Let us also remember that, with a wide-angle, we are forced to shoot rather close to our subject, but if we get too close, we run the risk of making the subject’s face more like a caricature and his body very close to a puppet, if Taken from above, the subject’s head could be enormous compared to the body, while shooting from below, we would obtain the tragic “matchstick effect”, long and elusive legs and an insignificant head.
But if used judiciously, for example by composing carefully, wide angles can give us very dynamic and not at all obvious portraits.
Let us also remember that with a wide-angle the concept of “shallow depth of field” practically does not exist, so we compose our shot considering that all the elements will be in focus.
Normals usually mean focal lengths around 50mm.
A 50mm still offers a fair chance to include a bit of environment and contemporary free from perspective distortions, typical of shorter focal lengths.
Personally, this focal length does not intrigue me, although it allows you to take a portrait with a certain simplicity. Let me explain: the 50mm, for my taste, does not offer a sufficiently shallow depth of field, but neither does it offer a shooting angle that includes enough environment. So, usually, I opt for a more radical choice, either I go down, and I use a wide-angle, or I go up, and fish between a moderate canvas or a real canvas,
However, this does not mean that 50mm are not suitable for our purposes, on the contrary, they are often the most valid solution, because perhaps the scene does not offer many possibilities of moving away from the subject, a necessary condition when using a tele.
The 85mm, the prince of portrait lenses
The 85mm deserves a paragraph all to itself. He is truly the prince, if not the king, of portrait lenses.
It offers results absolutely free of distortion or perspective crushing – purists say that by shooting at about 2m from the subject you get a portrait with a rendering very similar to that of looking at reflections in the mirror (seeing is believing).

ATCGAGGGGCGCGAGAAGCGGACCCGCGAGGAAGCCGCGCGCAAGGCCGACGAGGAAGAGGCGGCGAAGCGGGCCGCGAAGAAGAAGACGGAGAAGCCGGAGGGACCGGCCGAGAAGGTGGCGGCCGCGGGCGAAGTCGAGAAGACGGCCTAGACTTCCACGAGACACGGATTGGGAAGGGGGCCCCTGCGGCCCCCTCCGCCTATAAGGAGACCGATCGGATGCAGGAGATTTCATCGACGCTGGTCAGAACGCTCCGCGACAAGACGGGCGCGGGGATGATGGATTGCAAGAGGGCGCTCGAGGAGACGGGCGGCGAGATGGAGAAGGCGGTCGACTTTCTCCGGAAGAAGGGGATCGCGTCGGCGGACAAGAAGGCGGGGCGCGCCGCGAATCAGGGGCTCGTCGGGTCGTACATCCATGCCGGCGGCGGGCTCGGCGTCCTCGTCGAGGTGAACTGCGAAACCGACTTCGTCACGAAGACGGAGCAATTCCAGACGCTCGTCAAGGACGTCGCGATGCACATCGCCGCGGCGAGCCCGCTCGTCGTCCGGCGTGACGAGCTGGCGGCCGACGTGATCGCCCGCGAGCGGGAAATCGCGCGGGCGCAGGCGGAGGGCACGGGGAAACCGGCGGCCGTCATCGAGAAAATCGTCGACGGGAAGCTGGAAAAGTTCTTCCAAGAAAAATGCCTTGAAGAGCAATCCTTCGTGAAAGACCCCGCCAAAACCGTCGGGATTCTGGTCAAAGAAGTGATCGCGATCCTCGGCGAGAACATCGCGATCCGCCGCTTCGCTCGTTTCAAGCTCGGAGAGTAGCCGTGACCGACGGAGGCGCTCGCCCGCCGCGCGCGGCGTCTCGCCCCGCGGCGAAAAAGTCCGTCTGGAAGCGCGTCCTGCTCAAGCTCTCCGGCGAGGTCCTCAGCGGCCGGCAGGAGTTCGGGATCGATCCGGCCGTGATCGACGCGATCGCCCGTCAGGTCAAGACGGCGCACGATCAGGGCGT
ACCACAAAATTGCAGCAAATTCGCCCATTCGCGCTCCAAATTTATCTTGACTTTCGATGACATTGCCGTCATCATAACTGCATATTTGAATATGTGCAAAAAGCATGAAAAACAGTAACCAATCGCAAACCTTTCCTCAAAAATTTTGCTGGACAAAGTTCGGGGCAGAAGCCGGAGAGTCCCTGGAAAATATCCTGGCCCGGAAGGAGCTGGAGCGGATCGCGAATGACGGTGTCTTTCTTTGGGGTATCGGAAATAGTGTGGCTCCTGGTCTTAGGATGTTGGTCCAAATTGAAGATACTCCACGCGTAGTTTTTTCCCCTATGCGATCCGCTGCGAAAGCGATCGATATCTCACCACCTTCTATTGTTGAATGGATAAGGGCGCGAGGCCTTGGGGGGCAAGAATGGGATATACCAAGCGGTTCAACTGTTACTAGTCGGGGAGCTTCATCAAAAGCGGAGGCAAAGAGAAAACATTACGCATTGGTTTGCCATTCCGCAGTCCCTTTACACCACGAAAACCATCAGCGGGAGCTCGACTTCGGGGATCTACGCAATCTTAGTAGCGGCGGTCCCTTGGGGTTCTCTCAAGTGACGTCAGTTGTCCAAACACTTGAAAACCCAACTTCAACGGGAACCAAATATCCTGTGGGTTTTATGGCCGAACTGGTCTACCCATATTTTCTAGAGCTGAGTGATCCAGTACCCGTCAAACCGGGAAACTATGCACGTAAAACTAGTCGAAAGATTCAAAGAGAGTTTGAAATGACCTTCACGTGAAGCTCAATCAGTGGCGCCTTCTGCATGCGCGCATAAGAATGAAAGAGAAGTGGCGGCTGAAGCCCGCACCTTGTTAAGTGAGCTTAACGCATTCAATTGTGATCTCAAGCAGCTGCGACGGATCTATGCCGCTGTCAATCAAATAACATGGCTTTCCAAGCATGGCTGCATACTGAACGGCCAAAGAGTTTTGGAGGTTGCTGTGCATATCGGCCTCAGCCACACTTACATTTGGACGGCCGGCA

If we then choose a quality model, the bokeh (the blur) could also reach a quality capable of taking your breath away.
If you intend to launch into portrait photography, you cannot own one.
Little practical tricks
For a canonical portrait, we try to use large apertures, which offer us a shallow depth of field and therefore produce portraits where the subject is well isolated from the background, for the focal length… let’s re-read above – ha haha.
If we are dealing with more than one subject, we avoid using focal lengths greater than 50mm and try not to use apertures that are wider than f./8, so we will avoid having someone in focus and someone not.
If we are not shooting on a neutral background, we pay A LOT of attention to how much the framed environment hangs over the subject.
If we are not shooting for ourselves, but for the subject, we avoid small focal lengths and if we have an 85mm, let’s mount it without hesitation and set an aperture between f./2.8 and f./5.6.
Pay attention to what we focus, the longer the focal length and the aperture open, the less things will be in focus. Often, with a 200mm at f./2.8, it is enough that the subject is placed by three quarters for the distant eye to be out of focus.
What is the Best lens size for portraits for value for money?
We all agree that having a set of lenses for every situation is very expensive, so the first one I am going to recommend is a lens that does not cost much, which is very bright and is one of my favorites. We find both the Nikon portrait lens and the Canon portrait lens.
It is true that a fixed lens is very bright, but it is also not very versatile, especially for the less experienced. For this reason, I also recommend an excellent middle ground with the 70-200mm that once again you can find from Canon and Nikon.
This line of lenses is also excellent for sports photography and all other photographic genres where you need a blurry background to be able to give more prominence to the subject in the foreground. In fact, if we look at the lenses for sports photos, we find many 70-200s.
Logically the depth of field is very limited, so to be able to use it in a prolific way a small photography course to review all the photographic techniques would not be bad at all.
Now let’s see which close-up lens is right for you for the different manufacturers.